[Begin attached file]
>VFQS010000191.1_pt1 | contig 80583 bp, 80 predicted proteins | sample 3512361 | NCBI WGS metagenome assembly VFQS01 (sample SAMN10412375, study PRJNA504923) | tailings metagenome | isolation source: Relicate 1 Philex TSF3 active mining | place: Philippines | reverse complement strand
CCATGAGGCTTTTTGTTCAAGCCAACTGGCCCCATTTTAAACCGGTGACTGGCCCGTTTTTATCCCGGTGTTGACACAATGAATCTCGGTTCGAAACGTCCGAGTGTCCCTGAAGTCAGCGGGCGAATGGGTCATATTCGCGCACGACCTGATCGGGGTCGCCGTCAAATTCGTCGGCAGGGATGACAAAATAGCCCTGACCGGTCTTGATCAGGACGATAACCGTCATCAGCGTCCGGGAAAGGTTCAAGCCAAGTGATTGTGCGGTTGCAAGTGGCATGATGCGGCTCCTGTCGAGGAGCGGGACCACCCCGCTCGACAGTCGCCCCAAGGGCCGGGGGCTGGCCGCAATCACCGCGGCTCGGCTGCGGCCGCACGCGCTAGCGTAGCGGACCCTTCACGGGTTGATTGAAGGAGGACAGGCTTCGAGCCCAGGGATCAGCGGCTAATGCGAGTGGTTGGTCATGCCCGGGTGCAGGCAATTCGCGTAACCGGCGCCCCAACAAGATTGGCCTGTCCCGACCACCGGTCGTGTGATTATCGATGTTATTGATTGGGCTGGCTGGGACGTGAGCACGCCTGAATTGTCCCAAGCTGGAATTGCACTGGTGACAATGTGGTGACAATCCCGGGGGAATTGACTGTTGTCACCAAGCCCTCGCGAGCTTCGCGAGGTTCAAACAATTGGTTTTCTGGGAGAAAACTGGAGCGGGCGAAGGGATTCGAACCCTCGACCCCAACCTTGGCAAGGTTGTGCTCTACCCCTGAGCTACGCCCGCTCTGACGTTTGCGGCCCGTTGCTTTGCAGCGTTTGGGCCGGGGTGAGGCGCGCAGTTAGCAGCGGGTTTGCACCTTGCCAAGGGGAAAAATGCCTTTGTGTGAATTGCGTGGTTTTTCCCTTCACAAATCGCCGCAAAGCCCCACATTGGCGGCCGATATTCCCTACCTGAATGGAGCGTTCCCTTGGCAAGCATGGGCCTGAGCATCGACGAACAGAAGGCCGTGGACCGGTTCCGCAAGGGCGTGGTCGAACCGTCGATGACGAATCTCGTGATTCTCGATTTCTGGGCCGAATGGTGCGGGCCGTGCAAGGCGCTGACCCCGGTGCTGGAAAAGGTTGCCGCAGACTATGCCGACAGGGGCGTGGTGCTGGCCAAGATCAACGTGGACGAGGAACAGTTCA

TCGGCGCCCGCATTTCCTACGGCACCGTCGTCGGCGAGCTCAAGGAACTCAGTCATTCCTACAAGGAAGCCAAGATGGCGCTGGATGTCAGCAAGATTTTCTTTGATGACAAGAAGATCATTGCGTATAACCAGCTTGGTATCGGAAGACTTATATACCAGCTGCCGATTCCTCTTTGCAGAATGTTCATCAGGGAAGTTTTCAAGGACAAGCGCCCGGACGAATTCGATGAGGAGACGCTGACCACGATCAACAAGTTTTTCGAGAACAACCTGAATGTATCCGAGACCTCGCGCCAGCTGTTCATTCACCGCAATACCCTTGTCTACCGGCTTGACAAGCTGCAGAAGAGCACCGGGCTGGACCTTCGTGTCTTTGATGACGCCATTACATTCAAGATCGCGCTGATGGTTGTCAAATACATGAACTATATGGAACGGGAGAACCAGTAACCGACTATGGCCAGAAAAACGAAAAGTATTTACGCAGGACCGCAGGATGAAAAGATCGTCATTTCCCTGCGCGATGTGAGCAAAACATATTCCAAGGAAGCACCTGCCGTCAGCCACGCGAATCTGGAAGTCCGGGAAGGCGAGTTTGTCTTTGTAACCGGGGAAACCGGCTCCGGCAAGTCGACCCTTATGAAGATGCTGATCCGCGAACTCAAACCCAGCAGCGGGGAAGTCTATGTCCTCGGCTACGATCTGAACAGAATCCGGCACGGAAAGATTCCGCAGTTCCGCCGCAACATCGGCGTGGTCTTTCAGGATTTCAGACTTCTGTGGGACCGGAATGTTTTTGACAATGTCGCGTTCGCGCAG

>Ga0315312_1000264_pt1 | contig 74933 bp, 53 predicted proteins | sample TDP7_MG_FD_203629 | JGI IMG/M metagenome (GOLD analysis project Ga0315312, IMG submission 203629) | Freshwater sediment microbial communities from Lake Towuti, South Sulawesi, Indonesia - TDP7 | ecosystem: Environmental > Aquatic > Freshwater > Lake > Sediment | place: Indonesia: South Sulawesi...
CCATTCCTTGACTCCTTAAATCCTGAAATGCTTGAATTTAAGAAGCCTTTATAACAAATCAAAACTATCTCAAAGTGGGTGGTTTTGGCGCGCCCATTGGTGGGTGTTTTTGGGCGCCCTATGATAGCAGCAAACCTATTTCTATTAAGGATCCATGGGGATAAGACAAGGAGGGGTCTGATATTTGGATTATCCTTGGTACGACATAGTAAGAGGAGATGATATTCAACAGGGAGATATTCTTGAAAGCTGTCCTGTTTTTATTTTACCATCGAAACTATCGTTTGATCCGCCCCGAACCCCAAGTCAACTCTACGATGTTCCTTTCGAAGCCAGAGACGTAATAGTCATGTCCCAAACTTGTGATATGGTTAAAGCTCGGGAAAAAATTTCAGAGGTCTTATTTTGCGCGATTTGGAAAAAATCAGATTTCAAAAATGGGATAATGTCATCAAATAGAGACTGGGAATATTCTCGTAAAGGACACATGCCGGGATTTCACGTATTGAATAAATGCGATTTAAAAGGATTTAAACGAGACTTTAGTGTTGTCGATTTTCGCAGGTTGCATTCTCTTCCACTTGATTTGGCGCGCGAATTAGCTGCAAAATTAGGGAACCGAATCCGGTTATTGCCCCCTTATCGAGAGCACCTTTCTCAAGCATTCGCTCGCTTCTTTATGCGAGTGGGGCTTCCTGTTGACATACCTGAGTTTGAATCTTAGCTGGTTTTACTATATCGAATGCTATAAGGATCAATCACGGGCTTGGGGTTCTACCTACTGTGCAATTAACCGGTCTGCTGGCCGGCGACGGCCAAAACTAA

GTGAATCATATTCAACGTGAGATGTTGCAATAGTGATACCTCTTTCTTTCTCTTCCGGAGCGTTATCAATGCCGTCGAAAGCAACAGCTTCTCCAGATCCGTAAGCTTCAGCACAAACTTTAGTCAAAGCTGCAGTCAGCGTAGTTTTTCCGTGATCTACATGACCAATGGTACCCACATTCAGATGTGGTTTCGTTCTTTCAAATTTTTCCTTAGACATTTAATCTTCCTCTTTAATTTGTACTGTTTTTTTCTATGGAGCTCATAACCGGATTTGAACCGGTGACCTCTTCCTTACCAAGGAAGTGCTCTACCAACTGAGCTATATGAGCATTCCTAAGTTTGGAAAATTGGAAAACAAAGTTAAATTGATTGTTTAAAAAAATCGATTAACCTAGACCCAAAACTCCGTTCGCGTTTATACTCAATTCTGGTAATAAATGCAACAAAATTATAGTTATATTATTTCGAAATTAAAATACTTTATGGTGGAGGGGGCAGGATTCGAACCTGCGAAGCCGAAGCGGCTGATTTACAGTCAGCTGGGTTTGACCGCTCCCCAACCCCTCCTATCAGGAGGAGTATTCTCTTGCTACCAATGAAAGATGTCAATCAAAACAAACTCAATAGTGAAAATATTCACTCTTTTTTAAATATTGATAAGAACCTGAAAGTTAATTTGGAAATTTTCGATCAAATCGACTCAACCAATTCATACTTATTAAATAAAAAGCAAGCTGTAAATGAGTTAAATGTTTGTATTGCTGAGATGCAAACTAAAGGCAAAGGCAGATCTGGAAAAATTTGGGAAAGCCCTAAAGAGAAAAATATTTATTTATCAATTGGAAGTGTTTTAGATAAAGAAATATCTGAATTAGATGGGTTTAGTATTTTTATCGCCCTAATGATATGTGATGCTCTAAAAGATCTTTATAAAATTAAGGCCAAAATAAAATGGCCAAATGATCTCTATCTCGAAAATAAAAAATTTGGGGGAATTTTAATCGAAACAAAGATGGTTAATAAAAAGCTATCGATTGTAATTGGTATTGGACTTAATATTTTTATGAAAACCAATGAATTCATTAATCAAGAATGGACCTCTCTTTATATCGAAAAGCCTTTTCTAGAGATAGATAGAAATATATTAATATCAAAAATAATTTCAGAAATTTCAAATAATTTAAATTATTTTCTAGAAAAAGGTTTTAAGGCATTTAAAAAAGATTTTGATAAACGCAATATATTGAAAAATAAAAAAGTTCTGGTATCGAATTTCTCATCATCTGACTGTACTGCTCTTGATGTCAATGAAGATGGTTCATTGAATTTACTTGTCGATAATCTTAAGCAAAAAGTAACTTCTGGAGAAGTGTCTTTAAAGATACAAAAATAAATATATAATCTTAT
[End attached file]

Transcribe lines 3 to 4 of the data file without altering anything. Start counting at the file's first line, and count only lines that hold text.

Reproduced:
TCGGCGCCCGCATTTCCTACGGCACCGTCGTCGGCGAGCTCAAGGAACTCAGTCATTCCTACAAGGAAGCCAAGATGGCGCTGGATGTCAGCAAGATTTTCTTTGATGACAAGAAGATCATTGCGTATAACCAGCTTGGTATCGGAAGACTTATATACCAGCTGCCGATTCCTCTTTGCAGAATGTTCATCAGGGAAGTTTTCAAGGACAAGCGCCCGGACGAATTCGATGAGGAGACGCTGACCACGATCAACAAGTTTTTCGAGAACAACCTGAATGTATCCGAGACCTCGCGCCAGCTGTTCATTCACCGCAATACCCTTGTCTACCGGCTTGACAAGCTGCAGAAGAGCACCGGGCTGGACCTTCGTGTCTTTGATGACGCCATTACATTCAAGATCGCGCTGATGGTTGTCAAATACATGAACTATATGGAACGGGAGAACCAGTAACCGACTATGGCCAGAAAAACGAAAAGTATTTACGCAGGACCGCAGGATGAAAAGATCGTCATTTCCCTGCGCGATGTGAGCAAAACATATTCCAAGGAAGCACCTGCCGTCAGCCACGCGAATCTGGAAGTCCGGGAAGGCGAGTTTGTCTTTGTAACCGGGGAAACCGGCTCCGGCAAGTCGACCCTTATGAAGATGCTGATCCGCGAACTCAAACCCAGCAGCGGGGAAGTCTATGTCCTCGGCTACGATCTGAACAGAATCCGGCACGGAAAGATTCCGCAGTTCCGCCGCAACATCGGCGTGGTCTTTCAGGATTTCAGACTTCTGTGGGACCGGAATGTTTTTGACAATGTCGCGTTCGCGCAG

>Ga0315312_1000264_pt1 | contig 74933 bp, 53 predicted proteins | sample TDP7_MG_FD_203629 | JGI IMG/M metagenome (GOLD analysis project Ga0315312, IMG submission 203629) | Freshwater sediment microbial communities from Lake Towuti, South Sulawesi, Indonesia - TDP7 | ecosystem: Environmental > Aquatic > Freshwater > Lake > Sediment | place: Indonesia: South Sulawesi...